When race leader Tony Martin abandons with a broken collarbone from one crash, and the Tour itself briefly halts on stage three to allow ambulances to get through to the injured from another, it would be easy to argue that this past week’s multiple pile-ups in the Tour are a new, unpleasant feature of the race.
Regrettably, that’s not the case. Think back to last year, and throughout the first two stages of the Tour in Yorkshire, riders complained about spectators leaning out too far to take pictures and causing collisions. And who could forget Mark Cavendish’s dramatic crash within sight of the finish at Harrogate?
By the end of the first week, we had lost three former Tour de France winners. Chris Froome and Alberto Contador quit after fracturing their hand and tibia respectively, and before them, the 2010 champion Andy Schleck made a barely noticed exit after smashing his knee on the outskirts of London on stage three.
There is something of a trend here. In recent years, favourites have got more and more nervous about getting entangled in crashes and opt – or are ordered – to race as close to the front of the pack as possible, which is in theory the safest part of the peloton.
The rush to get to the front, however, is a two-edged sword. The more riders there are attempting to squeeze into the width of a two-lane road at the front, the more likely it is that accidents will happen. For now first-week crashes look set to stay – with top names almost always among the victims.
Crashes and crushed hopes
A week of pile-ups
The first week has been punctuated by major crashes, almost all of them painful and some with long-term consequences for those involved. The major ones were:
The stage witnessed one of the worst crashes in the race’s history after William Bonnet clipped the rider in front of him at speeds of up to 50mph, causing a serious pile-up that unseated 20 riders. The race was suspended in the aftermath as six cyclists were forced to withdraw from the tour.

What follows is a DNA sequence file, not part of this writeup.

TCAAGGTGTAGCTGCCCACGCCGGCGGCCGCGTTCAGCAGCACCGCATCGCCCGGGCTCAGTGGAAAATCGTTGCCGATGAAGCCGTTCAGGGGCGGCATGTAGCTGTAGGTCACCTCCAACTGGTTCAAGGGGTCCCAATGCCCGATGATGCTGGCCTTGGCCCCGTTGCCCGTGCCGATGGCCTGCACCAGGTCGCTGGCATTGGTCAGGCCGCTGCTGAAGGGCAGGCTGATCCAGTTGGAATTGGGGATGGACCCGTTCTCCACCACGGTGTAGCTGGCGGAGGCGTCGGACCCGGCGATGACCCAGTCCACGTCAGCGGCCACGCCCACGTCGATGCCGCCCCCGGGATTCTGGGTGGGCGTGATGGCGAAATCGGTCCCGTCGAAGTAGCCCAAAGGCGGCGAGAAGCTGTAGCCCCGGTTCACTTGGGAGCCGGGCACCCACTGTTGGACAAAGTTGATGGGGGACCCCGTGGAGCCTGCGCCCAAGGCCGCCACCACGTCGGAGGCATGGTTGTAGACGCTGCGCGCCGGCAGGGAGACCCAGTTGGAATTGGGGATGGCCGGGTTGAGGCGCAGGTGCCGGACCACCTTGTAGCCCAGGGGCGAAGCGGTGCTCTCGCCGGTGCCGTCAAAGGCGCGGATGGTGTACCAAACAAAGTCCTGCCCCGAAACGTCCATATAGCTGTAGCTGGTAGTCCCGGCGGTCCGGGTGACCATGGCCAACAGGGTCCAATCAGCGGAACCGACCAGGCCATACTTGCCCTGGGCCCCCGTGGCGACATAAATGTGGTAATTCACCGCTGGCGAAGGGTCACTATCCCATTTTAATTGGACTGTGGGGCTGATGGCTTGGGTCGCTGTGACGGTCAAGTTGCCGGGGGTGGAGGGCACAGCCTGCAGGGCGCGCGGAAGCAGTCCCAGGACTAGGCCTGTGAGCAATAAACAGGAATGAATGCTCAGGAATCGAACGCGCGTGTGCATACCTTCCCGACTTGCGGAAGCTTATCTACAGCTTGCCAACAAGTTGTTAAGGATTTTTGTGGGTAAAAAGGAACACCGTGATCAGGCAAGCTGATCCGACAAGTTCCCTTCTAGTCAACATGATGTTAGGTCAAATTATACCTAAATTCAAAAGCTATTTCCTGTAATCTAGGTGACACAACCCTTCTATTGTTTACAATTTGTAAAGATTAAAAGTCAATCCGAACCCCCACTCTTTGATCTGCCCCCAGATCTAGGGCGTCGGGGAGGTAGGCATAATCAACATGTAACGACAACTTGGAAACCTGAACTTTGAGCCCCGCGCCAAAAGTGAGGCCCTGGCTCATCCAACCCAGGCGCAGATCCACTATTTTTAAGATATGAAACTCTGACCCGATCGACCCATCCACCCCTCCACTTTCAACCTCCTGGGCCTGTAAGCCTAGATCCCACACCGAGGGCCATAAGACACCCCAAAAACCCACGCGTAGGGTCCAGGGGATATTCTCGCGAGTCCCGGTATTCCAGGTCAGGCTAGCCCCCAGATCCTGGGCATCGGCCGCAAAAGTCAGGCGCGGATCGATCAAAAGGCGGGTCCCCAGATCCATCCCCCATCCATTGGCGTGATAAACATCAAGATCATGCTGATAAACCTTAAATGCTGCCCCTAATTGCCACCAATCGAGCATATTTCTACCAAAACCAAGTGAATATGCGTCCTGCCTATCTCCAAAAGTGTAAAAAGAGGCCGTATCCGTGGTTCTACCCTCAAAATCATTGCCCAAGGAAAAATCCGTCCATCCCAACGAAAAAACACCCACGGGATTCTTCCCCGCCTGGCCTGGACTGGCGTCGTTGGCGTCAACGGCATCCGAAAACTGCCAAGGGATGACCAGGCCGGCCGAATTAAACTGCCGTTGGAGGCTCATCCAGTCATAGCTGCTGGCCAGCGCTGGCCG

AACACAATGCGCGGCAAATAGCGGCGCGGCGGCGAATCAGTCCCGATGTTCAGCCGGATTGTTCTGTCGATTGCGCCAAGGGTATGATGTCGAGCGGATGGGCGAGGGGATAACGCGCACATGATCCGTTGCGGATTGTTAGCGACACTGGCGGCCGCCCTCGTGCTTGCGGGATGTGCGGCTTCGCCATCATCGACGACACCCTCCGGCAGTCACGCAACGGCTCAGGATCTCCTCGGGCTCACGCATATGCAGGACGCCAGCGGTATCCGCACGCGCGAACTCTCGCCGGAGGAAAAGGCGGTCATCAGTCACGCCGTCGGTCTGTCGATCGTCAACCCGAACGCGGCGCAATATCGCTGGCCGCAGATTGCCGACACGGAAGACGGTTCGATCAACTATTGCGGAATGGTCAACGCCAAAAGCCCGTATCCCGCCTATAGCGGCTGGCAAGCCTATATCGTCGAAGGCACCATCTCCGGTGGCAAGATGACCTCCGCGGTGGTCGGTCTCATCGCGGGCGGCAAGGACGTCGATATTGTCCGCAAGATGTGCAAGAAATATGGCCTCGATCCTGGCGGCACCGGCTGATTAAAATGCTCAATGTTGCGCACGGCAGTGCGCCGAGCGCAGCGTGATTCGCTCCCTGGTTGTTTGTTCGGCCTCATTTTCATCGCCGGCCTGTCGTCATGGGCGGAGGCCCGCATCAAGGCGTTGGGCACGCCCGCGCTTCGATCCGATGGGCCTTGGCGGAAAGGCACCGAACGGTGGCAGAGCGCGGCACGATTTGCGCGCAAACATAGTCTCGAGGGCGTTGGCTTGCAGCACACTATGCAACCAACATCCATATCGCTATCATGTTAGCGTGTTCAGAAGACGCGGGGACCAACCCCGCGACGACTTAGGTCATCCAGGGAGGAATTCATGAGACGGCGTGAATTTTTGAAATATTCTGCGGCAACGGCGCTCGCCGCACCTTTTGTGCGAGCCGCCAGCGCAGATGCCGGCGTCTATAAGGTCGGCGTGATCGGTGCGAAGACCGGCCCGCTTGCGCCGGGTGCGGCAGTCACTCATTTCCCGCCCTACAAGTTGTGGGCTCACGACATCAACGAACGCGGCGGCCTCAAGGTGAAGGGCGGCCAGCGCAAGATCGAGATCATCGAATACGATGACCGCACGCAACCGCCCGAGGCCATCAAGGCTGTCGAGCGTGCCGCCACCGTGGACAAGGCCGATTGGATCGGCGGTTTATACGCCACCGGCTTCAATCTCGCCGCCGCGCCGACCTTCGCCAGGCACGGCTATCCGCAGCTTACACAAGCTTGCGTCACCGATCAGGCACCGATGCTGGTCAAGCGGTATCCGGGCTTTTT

* William Bonnet (French, FDJ.fr) withdrew with a fractured cervical vertebra in his neck.
* Fabian Cancellara (Swiss, Trek) Two fractured vertebrae in his spine.
* Simon Gerrans (Australian, Orica GreenEdge) Broken wrist.
* Tom Dumoulin (Dutch, Giant-Alpecin) Broken shoulder.
* Dmitry Kozontchuk (Russian, Team Katusha) Fractured shoulderblade and broken collarbone.
* Daryl Impey (South African, Orica GreenEdge) Fractured collarbone.
* Laurens ten Dam (Dutch, Team LottoNL-Jumbo) Dislocated his shoulder but continued after it was “popped back in”.
With rainy conditions, the fifth stage was ridden with numerous crashes, though none were quite as severe as the one witnessed two days earlier. Bauer pulled out after twice falling from his bike.
* Jack Bauer (New Zealander, Takaka) Broken hip.
* Nacer Bouhanni (French, Cofidis) Crashed after 12km of the stage.
After surviving day three and five, Tony Martin was forced out of the tour with a broken collarbone after crashing within the closing kilometre of stage six. Despite finishing the stage, Martin later withdrew from the race. Cyclists Vincenzo Nibali and Nairo Quintana were also unseated but continue to race as the tour completed a troubled week.
* Tony Martin (German, Etixx-Quick Step) Broken collarbone
* Michael Albasini (Swiss, Orica-GreenEdge) Fractured his upper left-arm.
*Greg Henderson (New Zealander, Lotto-Soudal) withdrew four days after breaking ribs on third stage.Reuse content